In a challenging landscape of rising customer demands, uncertain economic outlooks and fierce competitor activity, it can be tempting for businesses to make knee jerk reactive decisions. Over time these decisions can see the business move away from their original strategy. In the day to day, your overall strategy can seem distant; created and then forgotten about and revisited once a year. But the reality is, as we approach a new financial year, ensuring your strategy is robust and that every decision aligns to the overall objectives you are trying to reach is more critical than ever.
What makes a great strategy?
At its most basic level, strategy is simple. It is the activity of effectively diagnosing the problem, being clear about the macro and microenvironment in which you operate, understanding the long-term goals/outcomes to solve the problem, and then creating a roadmap to get there.
A great strategy should be:
- Built on strong-foundations – a well thought through strategy should last 3-5 years and within that time the overall ambition/goal should remain the same.
- Evidence based – Use external support to get an outside view of the environment you’re operating in. Direction should be based on research and insight, not opinions or hypotheses.
- Ambitious: A great strategy is bold and ambitious. If we’re not reaching for the stars then it isn’t worth doing.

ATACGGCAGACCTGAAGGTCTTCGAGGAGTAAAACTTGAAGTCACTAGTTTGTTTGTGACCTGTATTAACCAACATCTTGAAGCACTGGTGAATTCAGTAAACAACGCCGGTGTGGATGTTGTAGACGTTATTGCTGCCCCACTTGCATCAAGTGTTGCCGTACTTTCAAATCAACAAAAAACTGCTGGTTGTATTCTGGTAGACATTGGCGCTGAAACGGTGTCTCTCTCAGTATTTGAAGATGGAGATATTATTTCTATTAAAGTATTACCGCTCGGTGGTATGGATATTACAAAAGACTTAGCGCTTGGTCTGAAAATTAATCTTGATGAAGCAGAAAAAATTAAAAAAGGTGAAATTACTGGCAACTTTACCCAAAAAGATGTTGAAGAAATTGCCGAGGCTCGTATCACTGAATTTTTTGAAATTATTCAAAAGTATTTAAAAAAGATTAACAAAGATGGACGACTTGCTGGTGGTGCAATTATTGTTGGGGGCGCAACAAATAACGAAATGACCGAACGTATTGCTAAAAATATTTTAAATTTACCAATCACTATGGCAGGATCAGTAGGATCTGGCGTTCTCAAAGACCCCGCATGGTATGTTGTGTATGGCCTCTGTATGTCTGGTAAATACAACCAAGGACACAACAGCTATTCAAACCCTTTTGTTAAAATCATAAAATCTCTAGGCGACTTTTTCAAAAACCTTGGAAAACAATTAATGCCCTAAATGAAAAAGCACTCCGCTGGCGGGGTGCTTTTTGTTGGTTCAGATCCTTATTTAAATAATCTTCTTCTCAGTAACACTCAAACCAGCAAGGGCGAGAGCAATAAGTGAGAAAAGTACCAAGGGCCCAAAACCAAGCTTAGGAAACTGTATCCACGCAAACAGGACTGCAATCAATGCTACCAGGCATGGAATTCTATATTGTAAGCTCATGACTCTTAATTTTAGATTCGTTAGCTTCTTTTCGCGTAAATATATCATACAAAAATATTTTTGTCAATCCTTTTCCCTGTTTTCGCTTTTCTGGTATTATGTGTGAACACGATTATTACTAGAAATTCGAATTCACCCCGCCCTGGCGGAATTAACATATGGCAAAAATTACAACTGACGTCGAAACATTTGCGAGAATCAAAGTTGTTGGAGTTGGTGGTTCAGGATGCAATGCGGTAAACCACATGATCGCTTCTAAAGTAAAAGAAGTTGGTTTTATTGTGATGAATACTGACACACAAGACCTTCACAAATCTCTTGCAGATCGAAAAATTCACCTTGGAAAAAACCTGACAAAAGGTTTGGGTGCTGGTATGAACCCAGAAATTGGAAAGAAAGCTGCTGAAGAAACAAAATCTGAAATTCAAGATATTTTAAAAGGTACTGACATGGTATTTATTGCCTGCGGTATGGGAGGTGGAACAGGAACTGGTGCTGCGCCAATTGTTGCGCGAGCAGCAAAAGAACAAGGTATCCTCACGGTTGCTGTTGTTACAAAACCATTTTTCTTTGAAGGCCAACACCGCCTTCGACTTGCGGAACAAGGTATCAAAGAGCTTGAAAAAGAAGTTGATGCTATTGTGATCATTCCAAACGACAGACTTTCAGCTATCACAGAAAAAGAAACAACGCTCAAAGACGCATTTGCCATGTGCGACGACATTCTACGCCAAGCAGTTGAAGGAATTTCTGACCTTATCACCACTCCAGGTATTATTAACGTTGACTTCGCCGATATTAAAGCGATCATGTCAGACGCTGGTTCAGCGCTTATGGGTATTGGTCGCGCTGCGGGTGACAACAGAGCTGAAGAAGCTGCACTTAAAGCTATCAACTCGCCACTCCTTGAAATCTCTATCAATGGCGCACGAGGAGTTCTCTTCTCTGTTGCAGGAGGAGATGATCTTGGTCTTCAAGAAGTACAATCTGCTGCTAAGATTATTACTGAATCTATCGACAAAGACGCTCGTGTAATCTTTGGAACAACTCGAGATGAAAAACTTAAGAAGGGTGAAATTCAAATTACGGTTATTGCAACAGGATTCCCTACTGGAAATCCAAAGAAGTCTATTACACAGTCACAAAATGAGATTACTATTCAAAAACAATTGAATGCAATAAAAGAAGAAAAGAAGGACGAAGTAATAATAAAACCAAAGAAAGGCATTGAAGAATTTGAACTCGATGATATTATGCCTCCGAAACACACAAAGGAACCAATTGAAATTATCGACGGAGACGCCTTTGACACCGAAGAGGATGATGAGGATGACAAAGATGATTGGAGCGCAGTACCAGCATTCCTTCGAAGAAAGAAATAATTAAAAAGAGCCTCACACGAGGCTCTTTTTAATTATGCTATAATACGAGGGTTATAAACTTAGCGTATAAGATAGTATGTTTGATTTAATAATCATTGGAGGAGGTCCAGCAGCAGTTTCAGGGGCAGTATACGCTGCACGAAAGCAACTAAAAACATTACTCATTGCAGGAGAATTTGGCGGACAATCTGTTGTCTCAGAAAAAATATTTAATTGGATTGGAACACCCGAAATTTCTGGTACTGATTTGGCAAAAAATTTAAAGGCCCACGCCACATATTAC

- Clear and concise: It should be easy to understand and communicate across the entire business. The core components and elements of the strategy should be memorable and easy to distil into a one pager.
- Firm but flexible: Whereas the strategy and overall goal should stay firm, the activities and tactics within should be able to adapt to changing circumstances.
- Measurable: The strategy should contain clear KPI’s and a vision of what success will look like. It is crucial that there are metrics in place to track progress.
- Invested in: Financially it’s important to do the due diligence upfront and ensure all your inputs in creating the strategy have been covered. Investment is also key to fund the initiatives that will ultimately deliver the strategy. A key point of investment is also colleague investment – everyone should know the direction of travel and their role in helping to deliver the strategic outcomes.
Having a well-developed strategy is an important part of growing a business or brand to ensure all activities across teams and departments align towards that goal.
Now we’ve defined what a strategy is, it’s time to consider whether now is time for a sense check of that strategy to ensure all tactics and business activities are working together towards your goals. Asking yourself these questions can be a great starting point to defining whether now is the right time to sense check your strategy with a fresh pair of eyes:
Do you know what the strategy is and do team members understand it?